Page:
The Toisa Paladin - a new DP3 diving ship operated by Sealion.  

Curiously, while the marine industry knows much about the technicalities of DP vessels, they are less aware of the capabilities of these craft, and indeed why there are now so many of the them about. Another article in this category discusses the capabilities of platform ships to remain in a precise position on the earth's surface, with the assistance of an electronic referencing system, some interfacing by computer and the provision of engines, rudders and thrusters; the last probably at both ends of the craft. The purpose in this case was to remain within range of an offshore crane, or within the scope of a bulk loading hose.

Of course platform ships were not the first vessels to be provided with DP. The very first were diving ships which usually maintained position by means of clump weights on the seabed connected to a taut wire. The referencing system in this case was the sensor which detected changes the angle of the wire from the vertical and restored the angle to what it was before by moving the ship.

The tendency for these rather simple systems to fail in some way and leave the divers on the seabed has resulted in more and more elaborate specifications for diving ships, in the hope that single failures or a catastrophic event in a single compartment will not result in loss of position, or even worse, drive-off. Owners of the structures alonside which these vessels may lie for long periods of time are also sensitive to drift off and more particularly drive off, since many of the craft doing this sort of work are extremely powerful and well found, and could do a lot of damage.

The possibility of a catastrophic event being caused by DP failure has resulted in a well defined set of standards for vessels so equipped, ranging in IMO terminology from Class 0 to Class 3. These are fully described in IMO Guidelines for Vessels with Dynamic Positioning Systems, MSC Circular 645 6th June 1994, which determines that a DP system "consists of components and systems acting together to achieve sufficiently reliable position keeping capability". The document also states that the larger the consequences of failure the more reliable the system should be.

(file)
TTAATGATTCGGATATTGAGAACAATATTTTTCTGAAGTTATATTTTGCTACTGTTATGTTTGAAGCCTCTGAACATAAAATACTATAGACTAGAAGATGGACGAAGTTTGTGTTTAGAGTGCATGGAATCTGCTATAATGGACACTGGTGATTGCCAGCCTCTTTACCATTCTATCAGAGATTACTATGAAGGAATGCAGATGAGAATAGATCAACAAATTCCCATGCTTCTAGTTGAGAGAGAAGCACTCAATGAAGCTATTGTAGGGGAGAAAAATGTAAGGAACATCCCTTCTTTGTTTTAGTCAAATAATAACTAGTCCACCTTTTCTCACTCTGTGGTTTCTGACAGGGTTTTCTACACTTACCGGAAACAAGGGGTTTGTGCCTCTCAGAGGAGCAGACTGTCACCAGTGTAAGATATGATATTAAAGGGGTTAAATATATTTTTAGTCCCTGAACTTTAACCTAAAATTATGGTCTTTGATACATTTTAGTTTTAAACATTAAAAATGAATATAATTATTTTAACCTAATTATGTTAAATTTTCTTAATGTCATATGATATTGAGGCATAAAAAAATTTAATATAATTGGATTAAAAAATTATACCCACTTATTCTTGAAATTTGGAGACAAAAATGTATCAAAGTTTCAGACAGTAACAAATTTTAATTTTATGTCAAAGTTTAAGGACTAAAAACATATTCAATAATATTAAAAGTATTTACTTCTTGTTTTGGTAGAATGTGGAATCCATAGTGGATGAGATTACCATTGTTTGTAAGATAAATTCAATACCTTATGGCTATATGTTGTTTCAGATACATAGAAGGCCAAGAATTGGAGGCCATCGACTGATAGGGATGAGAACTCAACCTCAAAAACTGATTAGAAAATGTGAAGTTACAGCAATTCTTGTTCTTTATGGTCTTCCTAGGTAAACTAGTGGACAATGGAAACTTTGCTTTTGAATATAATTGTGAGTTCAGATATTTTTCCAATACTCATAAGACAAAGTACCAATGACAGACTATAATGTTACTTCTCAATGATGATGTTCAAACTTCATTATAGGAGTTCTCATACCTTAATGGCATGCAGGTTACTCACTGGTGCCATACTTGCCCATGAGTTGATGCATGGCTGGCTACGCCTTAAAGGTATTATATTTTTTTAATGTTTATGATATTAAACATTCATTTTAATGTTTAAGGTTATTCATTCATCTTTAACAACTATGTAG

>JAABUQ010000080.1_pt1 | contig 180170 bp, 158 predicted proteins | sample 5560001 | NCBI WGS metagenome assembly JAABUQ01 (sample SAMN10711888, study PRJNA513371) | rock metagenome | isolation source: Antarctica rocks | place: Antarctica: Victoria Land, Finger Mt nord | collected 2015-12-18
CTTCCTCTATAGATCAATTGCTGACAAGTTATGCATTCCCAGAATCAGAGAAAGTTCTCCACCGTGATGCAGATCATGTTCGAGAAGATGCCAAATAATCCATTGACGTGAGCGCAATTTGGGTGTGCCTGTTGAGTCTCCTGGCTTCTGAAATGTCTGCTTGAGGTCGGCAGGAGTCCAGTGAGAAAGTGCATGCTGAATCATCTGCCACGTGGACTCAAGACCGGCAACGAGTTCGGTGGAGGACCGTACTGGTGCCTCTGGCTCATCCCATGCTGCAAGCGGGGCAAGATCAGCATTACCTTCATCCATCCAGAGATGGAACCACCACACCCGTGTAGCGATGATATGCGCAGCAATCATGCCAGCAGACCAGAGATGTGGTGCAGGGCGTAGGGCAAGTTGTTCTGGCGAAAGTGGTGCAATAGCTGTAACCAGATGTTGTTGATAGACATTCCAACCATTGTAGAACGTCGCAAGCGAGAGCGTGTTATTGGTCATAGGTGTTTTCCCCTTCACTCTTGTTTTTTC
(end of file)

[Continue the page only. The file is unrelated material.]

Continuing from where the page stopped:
Basically Class 1 notation states that loss of position may occur in the event of a single fault, and Class 2 states that loss of position may not occur in the event of a single fault, in both cases the fault occuring in an active component. Active components include generators, thrusters, switchboards and remotely operated valves. When this article was first written most supply vessels fitted with DP were Class 1, but today in 2016 very many support vessels of all sorts are fitted with Class 2.

Class 3 notation is a little more onerous in that as well as requiring that loss of position will not occur in the event of a single fault in an active system, it also requires that a single fault in any static component will not result in loss of position. In addition to conform with Class 3 requirements loss of position should not occur due to loss of all the components in a single watertight compartment, or in one fire subdivision, due to fire or flooding. This last item requires that the vessel be provided with 2 engine rooms, each one containing enough prime movers to power the thrusters. Diving ships, Constructions vessels and modern ROV support craft are usually Class 2 or Class 3.

The IMO Guidance also states that for Class 2  and 3 vessels a single inadvertent act should be considered as a single fault if such an act is reasonably probable. In simple terms this means to it should not be possible for some-one to press the wrong button and cause a disaster.  In most control systems, where pressing a single button may result in a major change to current status, typically such items a engine emergency stops, it is common to fit flip-up covers, however most software can be configured so that such possibilities can be avoided.

Use of dynamic positioning is no longer restricted to supply vessels and diving ships. An increasing number of subsea completions are installed and operated without a diver going anywhere near them, due to the considerable increase of what are becoming known as "Construction and Life of Field Support Vessels", which are craft of considerable dimensions fitted out for laying flexibles and installing, operating and maintaining subsea completions.

Earlier versions might be converted diving ships or platform ships particularly UT705s whose deck area make them suitable for such tasks, but today there are numerous purpose built ships entering the market. The main weapon in their arsenal is the ROV which can be configured to carry out an amazing number of tasks, in addition to the inspection activities which was their only job when they first appeared in the 1970s. Indeed the ROV vessel is no longer likely to be a converted trawler following a pipeline, on the lower edge of sophistication. Au contraire, it is more likely to be the latest and most expensive vessel in the port.